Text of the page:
Introducing Myself

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I’m honored to be invited to share this blog with the readers of Diabetes Self-Management. I’ve written many articles for the print version, such as “The Healing Value of Fun,” “Making Positive Changes,” and “Getting a Hand from Social Agencies.” It’s one of the best self-help magazines out there.

A short introduction: I’ve been a nurse all my adult life, taking care of people in a wide variety of settings. In 1989, my career and my life took a sharp turn when I was diagnosed with multiple sclerosis (MS). I had to learn something harder than taking care of other people, which was how to take care of myself.

I wasn’t good at that at the beginning, as most of us aren’t. Self-care—I prefer the term “self-care” to “self-management,” but they both mean the same thing—isn’t something they teach you in school. You don’t find out about it on Sesame Street. Most of us have few role models for self-care, since our parents were too busy working to take care of themselves or show us how. In fact, self-care pretty much goes against everything our society believes our lives are about and our bodies are for. We’re supposed to be here to produce and consume, which doesn’t leave much space for self-management.

I believe our bodies are the most precious gifts we will ever be given and the most valuable assets we will ever have. But we treat them like used cars. And when I say “used car,” I’m not talking about some late-model, certified Mercedes-Benz. More like some $200 junker from the back of the lot, not even worth a regular oil change. We want to drive our bodies to all our work and other demands, and even our entertainment, without putting much effort into them. And when they break down, what do we do? We take them to a mechanic (with a medical degree), and say “Fix this.”

But when you have a chronic condition like diabetes or MS, they can’t fix you. You find out that your health and your quality of life depend mostly on what you do for yourself. But you don’t get much support for it, and all of life’s other problems keep getting in the way.

So it’s hard, but I gradually got better at taking care of myself. In 2002, Hunter House published my first self-care book, The Art of Getting Well: Maximizing Health When You Have a Chronic Illness. I’m proud of this book; it’s all about overcoming barriers to self-care. I set up a Web site with articles and teaching materials on self-management. Most of my work has been in the world of diabetes. Diabetes is the only condition in which American medicine recognizes that self-care is important.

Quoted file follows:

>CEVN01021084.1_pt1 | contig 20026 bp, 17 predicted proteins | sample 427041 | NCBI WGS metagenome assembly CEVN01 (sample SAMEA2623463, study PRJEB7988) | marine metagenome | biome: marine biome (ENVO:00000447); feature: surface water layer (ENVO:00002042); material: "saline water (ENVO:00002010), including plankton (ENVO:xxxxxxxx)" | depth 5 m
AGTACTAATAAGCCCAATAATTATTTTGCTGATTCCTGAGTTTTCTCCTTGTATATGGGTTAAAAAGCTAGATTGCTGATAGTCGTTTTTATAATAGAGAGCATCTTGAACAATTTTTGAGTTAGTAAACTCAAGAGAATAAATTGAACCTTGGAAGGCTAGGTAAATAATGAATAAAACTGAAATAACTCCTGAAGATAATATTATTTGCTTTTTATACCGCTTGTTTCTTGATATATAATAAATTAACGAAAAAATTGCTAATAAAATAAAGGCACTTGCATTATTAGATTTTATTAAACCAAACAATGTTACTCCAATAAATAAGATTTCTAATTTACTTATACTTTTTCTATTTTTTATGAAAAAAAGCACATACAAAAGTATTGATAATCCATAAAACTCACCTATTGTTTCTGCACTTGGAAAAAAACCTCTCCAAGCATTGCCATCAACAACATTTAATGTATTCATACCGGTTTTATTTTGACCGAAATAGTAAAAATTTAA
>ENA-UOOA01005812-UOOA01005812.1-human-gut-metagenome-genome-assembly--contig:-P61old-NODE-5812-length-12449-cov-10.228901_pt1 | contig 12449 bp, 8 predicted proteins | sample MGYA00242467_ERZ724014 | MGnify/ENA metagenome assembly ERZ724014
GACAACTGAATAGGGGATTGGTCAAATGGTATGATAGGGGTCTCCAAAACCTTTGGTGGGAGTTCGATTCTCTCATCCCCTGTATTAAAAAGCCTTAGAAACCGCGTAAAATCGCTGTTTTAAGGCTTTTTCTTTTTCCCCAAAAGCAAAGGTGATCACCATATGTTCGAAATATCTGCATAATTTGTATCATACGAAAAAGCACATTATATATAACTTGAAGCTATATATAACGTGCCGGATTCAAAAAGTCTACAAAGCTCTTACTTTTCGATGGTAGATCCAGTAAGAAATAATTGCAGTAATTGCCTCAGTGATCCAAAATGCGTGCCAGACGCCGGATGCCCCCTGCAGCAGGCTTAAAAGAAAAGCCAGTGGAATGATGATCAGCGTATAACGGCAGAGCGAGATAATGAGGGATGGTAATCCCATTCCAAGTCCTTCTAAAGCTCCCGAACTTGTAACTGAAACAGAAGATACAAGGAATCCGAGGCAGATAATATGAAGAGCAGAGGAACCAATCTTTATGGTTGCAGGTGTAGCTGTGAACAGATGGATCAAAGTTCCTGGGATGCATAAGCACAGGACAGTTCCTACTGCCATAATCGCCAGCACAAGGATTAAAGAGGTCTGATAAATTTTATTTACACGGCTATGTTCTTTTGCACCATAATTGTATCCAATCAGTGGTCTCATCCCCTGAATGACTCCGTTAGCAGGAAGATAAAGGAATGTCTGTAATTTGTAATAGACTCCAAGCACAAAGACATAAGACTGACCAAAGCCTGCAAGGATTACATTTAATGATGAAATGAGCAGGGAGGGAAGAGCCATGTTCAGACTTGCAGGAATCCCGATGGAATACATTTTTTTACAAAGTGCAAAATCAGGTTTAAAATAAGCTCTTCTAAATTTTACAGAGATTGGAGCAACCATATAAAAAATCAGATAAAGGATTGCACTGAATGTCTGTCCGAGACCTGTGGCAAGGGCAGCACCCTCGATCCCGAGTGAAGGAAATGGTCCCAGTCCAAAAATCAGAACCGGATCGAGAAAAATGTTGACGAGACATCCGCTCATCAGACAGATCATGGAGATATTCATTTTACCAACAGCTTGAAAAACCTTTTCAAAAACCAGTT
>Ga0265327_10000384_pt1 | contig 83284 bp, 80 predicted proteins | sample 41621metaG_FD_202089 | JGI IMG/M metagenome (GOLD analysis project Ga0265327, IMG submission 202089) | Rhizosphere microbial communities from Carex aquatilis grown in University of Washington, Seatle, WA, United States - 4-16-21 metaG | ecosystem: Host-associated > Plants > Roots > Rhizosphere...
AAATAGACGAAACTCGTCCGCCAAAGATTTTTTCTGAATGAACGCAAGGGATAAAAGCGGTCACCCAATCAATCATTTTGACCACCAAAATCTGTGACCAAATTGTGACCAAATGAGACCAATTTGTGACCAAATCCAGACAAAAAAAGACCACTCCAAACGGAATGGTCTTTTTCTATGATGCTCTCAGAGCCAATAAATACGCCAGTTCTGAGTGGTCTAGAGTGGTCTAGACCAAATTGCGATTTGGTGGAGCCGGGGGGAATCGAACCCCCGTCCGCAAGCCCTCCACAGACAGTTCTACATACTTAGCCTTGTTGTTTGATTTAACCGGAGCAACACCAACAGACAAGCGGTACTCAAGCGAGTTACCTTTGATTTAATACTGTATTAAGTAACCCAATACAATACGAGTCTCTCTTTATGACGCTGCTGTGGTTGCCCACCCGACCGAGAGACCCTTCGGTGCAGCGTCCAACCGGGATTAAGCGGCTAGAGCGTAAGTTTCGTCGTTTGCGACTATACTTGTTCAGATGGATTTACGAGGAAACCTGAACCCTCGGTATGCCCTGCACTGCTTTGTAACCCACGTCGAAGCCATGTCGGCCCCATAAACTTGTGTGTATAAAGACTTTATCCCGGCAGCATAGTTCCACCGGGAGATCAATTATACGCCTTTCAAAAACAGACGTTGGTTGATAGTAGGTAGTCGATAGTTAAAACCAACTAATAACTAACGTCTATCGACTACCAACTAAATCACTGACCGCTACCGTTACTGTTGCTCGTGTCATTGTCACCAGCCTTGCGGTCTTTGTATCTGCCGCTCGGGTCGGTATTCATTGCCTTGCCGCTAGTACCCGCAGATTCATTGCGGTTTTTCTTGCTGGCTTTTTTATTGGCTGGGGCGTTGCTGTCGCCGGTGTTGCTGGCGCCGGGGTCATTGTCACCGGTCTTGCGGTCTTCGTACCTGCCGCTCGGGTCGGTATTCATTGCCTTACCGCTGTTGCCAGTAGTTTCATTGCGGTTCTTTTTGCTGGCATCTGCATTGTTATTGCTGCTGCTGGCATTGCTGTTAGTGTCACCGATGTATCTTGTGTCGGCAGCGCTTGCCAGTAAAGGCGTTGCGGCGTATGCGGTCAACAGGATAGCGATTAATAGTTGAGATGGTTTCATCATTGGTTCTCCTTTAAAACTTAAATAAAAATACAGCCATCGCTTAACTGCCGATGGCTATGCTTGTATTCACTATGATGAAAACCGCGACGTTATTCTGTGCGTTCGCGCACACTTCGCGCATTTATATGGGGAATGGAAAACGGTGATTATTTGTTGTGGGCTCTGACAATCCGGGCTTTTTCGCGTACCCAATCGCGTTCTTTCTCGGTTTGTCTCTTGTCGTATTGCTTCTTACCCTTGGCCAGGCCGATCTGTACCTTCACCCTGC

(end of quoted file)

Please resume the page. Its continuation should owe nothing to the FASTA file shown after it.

For the last five years, then, I’ve been speaking to community meetings, diabetes support groups, and diabetes educators about self-care. This experience changed my life and my thinking. I learned that self-care will only take you so far. In the modern environment, most people cannot live well without a lot of skills and a great deal of support. I believe that diabetes complications and Type 2 diabetes itself are primarily caused by unhealthy environments. Those who get sick are those who lack the power to resist. Self-management requires empowering ourselves and changing our environment. That’s the approach I take in my new book, Diabetes: Sugar-coated Crisis—Who Gets It, Who Profits, and How to Stop It (New Society, 2006).

In this blog, I will share tips on self-management, and I hope that you will share yours. I will also provide a look at the social causes of illness. These causes include stress, isolation, barriers to exercise, and unhealthy food. More importantly, we’ll look at what to do about them.

Working with our health-care professionals is a major part of successful self-management. I currently work for a program called New Health Partnerships (NHP), which aims to help patients and providers work together for better health outcomes. I will be sharing some of NHP’s ideas and experiences in this blog also.

I’m really looking forward to connecting with readers and hope we can learn from each other. In the meantime, you can see some of my articles and books at

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